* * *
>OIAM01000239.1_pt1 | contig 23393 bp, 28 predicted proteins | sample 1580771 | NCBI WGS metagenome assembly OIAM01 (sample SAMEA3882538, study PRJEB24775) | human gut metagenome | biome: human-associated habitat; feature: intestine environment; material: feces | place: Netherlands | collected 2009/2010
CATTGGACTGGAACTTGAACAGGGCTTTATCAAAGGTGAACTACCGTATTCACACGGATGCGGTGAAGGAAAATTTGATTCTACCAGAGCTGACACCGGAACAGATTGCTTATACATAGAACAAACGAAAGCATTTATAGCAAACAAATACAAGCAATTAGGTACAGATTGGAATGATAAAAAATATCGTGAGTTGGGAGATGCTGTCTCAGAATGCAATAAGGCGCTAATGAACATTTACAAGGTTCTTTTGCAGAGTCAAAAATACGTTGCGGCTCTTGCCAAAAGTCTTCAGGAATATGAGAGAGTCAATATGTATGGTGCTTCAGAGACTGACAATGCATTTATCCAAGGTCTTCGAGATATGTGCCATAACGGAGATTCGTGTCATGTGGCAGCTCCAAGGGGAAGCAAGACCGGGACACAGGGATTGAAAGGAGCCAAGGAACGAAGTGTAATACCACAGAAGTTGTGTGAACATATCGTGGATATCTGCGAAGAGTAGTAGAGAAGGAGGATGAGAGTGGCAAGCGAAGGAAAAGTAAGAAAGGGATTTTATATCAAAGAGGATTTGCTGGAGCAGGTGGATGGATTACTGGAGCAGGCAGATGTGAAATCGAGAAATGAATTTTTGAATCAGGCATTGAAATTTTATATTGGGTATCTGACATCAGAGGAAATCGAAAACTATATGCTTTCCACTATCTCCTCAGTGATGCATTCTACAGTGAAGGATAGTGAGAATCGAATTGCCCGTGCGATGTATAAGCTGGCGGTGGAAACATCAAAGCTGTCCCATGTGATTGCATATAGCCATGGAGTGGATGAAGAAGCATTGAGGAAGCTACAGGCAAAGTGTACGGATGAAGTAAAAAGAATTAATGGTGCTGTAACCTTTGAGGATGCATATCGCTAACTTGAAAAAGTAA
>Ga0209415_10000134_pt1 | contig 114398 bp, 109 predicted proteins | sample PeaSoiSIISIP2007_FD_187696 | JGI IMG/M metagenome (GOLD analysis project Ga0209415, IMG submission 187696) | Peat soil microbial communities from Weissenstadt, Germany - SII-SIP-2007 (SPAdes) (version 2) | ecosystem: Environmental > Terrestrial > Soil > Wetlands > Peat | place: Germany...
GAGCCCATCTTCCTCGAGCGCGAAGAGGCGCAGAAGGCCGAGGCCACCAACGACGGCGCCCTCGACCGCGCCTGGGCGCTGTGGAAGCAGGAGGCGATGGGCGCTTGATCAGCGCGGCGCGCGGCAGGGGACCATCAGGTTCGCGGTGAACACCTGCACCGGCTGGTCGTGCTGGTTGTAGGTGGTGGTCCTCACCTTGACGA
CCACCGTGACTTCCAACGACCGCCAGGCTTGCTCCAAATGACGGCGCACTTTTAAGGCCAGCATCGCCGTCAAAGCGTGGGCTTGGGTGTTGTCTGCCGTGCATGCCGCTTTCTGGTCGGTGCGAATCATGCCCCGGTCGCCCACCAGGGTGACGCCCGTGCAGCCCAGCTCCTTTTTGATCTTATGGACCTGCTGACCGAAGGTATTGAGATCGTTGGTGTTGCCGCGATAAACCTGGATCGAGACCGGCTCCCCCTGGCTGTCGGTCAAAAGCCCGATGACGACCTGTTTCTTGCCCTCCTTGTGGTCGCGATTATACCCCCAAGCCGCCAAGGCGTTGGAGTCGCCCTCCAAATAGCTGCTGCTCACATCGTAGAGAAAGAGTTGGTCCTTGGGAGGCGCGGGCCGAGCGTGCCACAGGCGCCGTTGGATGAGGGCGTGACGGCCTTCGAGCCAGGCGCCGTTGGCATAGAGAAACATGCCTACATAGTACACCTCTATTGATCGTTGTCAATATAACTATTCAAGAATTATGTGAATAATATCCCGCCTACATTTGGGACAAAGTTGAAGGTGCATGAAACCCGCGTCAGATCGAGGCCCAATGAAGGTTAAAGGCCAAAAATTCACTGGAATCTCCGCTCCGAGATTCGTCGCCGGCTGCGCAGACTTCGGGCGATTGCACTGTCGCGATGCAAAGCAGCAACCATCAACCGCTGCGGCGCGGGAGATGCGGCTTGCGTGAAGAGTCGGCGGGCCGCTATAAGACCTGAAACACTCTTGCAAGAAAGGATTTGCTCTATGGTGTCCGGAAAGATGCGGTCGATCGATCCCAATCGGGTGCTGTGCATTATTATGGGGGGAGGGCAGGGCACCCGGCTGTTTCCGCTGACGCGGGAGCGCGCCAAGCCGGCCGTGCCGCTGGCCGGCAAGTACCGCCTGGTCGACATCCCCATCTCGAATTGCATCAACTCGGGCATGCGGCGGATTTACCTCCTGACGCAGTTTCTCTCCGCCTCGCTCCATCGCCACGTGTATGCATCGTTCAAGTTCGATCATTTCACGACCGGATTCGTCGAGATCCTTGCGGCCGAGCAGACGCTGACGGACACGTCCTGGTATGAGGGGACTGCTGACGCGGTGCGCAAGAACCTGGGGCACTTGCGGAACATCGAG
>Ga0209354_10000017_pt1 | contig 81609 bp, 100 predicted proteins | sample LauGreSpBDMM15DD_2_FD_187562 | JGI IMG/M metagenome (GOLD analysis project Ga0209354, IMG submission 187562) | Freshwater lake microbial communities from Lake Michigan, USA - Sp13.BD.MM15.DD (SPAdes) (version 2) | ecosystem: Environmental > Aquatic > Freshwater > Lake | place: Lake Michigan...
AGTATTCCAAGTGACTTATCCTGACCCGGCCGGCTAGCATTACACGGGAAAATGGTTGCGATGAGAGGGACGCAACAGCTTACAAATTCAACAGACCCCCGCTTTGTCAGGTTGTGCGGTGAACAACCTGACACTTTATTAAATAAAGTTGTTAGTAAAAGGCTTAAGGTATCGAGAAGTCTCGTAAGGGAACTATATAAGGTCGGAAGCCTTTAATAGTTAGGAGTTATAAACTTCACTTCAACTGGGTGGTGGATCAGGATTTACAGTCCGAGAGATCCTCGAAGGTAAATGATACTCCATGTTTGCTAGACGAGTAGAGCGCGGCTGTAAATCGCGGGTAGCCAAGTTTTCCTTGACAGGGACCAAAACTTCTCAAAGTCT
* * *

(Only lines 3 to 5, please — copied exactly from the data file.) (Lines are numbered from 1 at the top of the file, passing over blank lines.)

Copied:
>Ga0209415_10000134_pt1 | contig 114398 bp, 109 predicted proteins | sample PeaSoiSIISIP2007_FD_187696 | JGI IMG/M metagenome (GOLD analysis project Ga0209415, IMG submission 187696) | Peat soil microbial communities from Weissenstadt, Germany - SII-SIP-2007 (SPAdes) (version 2) | ecosystem: Environmental > Terrestrial > Soil > Wetlands > Peat | place: Germany...
GAGCCCATCTTCCTCGAGCGCGAAGAGGCGCAGAAGGCCGAGGCCACCAACGACGGCGCCCTCGACCGCGCCTGGGCGCTGTGGAAGCAGGAGGCGATGGGCGCTTGATCAGCGCGGCGCGCGGCAGGGGACCATCAGGTTCGCGGTGAACACCTGCACCGGCTGGTCGTGCTGGTTGTAGGTGGTGGTCCTCACCTTGACGA
CCACCGTGACTTCCAACGACCGCCAGGCTTGCTCCAAATGACGGCGCACTTTTAAGGCCAGCATCGCCGTCAAAGCGTGGGCTTGGGTGTTGTCTGCCGTGCATGCCGCTTTCTGGTCGGTGCGAATCATGCCCCGGTCGCCCACCAGGGTGACGCCCGTGCAGCCCAGCTCCTTTTTGATCTTATGGACCTGCTGACCGAAGGTATTGAGATCGTTGGTGTTGCCGCGATAAACCTGGATCGAGACCGGCTCCCCCTGGCTGTCGGTCAAAAGCCCGATGACGACCTGTTTCTTGCCCTCCTTGTGGTCGCGATTATACCCCCAAGCCGCCAAGGCGTTGGAGTCGCCCTCCAAATAGCTGCTGCTCACATCGTAGAGAAAGAGTTGGTCCTTGGGAGGCGCGGGCCGAGCGTGCCACAGGCGCCGTTGGATGAGGGCGTGACGGCCTTCGAGCCAGGCGCCGTTGGCATAGAGAAACATGCCTACATAGTACACCTCTATTGATCGTTGTCAATATAACTATTCAAGAATTATGTGAATAATATCCCGCCTACATTTGGGACAAAGTTGAAGGTGCATGAAACCCGCGTCAGATCGAGGCCCAATGAAGGTTAAAGGCCAAAAATTCACTGGAATCTCCGCTCCGAGATTCGTCGCCGGCTGCGCAGACTTCGGGCGATTGCACTGTCGCGATGCAAAGCAGCAACCATCAACCGCTGCGGCGCGGGAGATGCGGCTTGCGTGAAGAGTCGGCGGGCCGCTATAAGACCTGAAACACTCTTGCAAGAAAGGATTTGCTCTATGGTGTCCGGAAAGATGCGGTCGATCGATCCCAATCGGGTGCTGTGCATTATTATGGGGGGAGGGCAGGGCACCCGGCTGTTTCCGCTGACGCGGGAGCGCGCCAAGCCGGCCGTGCCGCTGGCCGGCAAGTACCGCCTGGTCGACATCCCCATCTCGAATTGCATCAACTCGGGCATGCGGCGGATTTACCTCCTGACGCAGTTTCTCTCCGCCTCGCTCCATCGCCACGTGTATGCATCGTTCAAGTTCGATCATTTCACGACCGGATTCGTCGAGATCCTTGCGGCCGAGCAGACGCTGACGGACACGTCCTGGTATGAGGGGACTGCTGACGCGGTGCGCAAGAACCTGGGGCACTTGCGGAACATCGAG